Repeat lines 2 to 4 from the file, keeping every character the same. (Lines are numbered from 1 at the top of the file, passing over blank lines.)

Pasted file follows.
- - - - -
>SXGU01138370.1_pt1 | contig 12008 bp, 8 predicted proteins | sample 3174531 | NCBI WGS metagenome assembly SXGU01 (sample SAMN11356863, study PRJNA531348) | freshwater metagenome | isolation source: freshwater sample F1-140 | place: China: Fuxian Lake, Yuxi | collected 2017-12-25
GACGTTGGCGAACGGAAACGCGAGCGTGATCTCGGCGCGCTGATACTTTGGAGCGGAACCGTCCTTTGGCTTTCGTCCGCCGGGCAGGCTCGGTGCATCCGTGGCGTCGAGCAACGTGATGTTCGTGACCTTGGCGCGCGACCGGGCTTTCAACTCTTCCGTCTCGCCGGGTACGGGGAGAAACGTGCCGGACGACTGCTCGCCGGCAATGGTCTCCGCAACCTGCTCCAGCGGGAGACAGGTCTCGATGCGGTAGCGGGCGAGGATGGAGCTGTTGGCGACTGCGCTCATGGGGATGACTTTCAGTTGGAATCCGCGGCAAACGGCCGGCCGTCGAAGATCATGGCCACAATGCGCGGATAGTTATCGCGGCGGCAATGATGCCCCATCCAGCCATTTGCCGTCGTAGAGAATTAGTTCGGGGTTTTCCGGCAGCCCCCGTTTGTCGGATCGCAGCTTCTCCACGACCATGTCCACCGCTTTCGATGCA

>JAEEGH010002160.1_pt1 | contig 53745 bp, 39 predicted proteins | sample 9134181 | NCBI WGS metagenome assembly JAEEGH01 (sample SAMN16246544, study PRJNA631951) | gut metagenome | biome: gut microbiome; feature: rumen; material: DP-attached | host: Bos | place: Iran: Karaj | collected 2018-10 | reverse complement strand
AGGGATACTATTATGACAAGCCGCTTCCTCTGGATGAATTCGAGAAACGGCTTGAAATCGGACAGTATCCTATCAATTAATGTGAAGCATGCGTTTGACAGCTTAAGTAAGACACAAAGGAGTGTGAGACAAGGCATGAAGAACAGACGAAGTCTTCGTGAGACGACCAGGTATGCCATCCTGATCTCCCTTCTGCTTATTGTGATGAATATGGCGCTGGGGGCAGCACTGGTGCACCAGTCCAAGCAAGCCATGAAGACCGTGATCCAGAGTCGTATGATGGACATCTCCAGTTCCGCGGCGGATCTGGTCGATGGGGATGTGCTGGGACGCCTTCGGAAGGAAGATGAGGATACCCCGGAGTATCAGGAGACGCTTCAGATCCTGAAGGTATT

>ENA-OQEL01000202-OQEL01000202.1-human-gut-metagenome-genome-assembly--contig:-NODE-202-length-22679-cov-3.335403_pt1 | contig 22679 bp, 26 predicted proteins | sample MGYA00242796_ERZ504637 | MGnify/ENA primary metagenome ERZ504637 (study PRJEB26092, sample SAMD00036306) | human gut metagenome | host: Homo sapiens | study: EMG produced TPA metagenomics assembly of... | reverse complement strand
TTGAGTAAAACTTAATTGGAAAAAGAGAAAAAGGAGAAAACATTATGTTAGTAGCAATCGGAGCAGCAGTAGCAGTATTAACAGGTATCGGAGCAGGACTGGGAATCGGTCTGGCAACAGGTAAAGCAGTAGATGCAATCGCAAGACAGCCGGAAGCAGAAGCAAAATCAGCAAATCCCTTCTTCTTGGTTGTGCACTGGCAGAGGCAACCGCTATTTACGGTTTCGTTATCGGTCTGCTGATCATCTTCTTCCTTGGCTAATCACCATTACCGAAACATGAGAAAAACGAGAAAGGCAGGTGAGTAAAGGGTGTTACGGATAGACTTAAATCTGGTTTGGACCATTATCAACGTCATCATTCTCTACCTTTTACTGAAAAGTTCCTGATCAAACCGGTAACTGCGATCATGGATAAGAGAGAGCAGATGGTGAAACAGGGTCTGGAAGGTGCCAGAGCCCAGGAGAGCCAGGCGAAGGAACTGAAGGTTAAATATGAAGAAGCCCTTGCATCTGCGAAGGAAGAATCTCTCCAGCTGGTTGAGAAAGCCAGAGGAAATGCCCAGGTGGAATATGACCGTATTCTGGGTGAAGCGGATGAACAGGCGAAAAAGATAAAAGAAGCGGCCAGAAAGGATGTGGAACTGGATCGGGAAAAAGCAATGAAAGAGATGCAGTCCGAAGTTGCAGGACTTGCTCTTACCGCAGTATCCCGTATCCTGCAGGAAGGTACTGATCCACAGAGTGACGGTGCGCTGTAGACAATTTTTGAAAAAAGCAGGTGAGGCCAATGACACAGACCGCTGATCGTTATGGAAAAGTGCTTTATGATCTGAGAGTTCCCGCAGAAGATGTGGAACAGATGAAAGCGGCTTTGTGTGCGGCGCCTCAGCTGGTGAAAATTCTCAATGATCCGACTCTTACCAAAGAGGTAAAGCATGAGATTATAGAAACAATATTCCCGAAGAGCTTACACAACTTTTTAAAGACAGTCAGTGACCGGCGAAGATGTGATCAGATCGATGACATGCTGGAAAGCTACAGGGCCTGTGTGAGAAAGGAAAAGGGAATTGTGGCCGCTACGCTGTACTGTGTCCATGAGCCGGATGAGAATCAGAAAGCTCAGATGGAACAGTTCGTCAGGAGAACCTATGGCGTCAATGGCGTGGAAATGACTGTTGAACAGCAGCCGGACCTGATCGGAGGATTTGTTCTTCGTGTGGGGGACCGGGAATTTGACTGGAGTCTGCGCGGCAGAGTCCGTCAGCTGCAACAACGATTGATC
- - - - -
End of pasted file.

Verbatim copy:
GACGTTGGCGAACGGAAACGCGAGCGTGATCTCGGCGCGCTGATACTTTGGAGCGGAACCGTCCTTTGGCTTTCGTCCGCCGGGCAGGCTCGGTGCATCCGTGGCGTCGAGCAACGTGATGTTCGTGACCTTGGCGCGCGACCGGGCTTTCAACTCTTCCGTCTCGCCGGGTACGGGGAGAAACGTGCCGGACGACTGCTCGCCGGCAATGGTCTCCGCAACCTGCTCCAGCGGGAGACAGGTCTCGATGCGGTAGCGGGCGAGGATGGAGCTGTTGGCGACTGCGCTCATGGGGATGACTTTCAGTTGGAATCCGCGGCAAACGGCCGGCCGTCGAAGATCATGGCCACAATGCGCGGATAGTTATCGCGGCGGCAATGATGCCCCATCCAGCCATTTGCCGTCGTAGAGAATTAGTTCGGGGTTTTCCGGCAGCCCCCGTTTGTCGGATCGCAGCTTCTCCACGACCATGTCCACCGCTTTCGATGCA

>JAEEGH010002160.1_pt1 | contig 53745 bp, 39 predicted proteins | sample 9134181 | NCBI WGS metagenome assembly JAEEGH01 (sample SAMN16246544, study PRJNA631951) | gut metagenome | biome: gut microbiome; feature: rumen; material: DP-attached | host: Bos | place: Iran: Karaj | collected 2018-10 | reverse complement strand
AGGGATACTATTATGACAAGCCGCTTCCTCTGGATGAATTCGAGAAACGGCTTGAAATCGGACAGTATCCTATCAATTAATGTGAAGCATGCGTTTGACAGCTTAAGTAAGACACAAAGGAGTGTGAGACAAGGCATGAAGAACAGACGAAGTCTTCGTGAGACGACCAGGTATGCCATCCTGATCTCCCTTCTGCTTATTGTGATGAATATGGCGCTGGGGGCAGCACTGGTGCACCAGTCCAAGCAAGCCATGAAGACCGTGATCCAGAGTCGTATGATGGACATCTCCAGTTCCGCGGCGGATCTGGTCGATGGGGATGTGCTGGGACGCCTTCGGAAGGAAGATGAGGATACCCCGGAGTATCAGGAGACGCTTCAGATCCTGAAGGTATT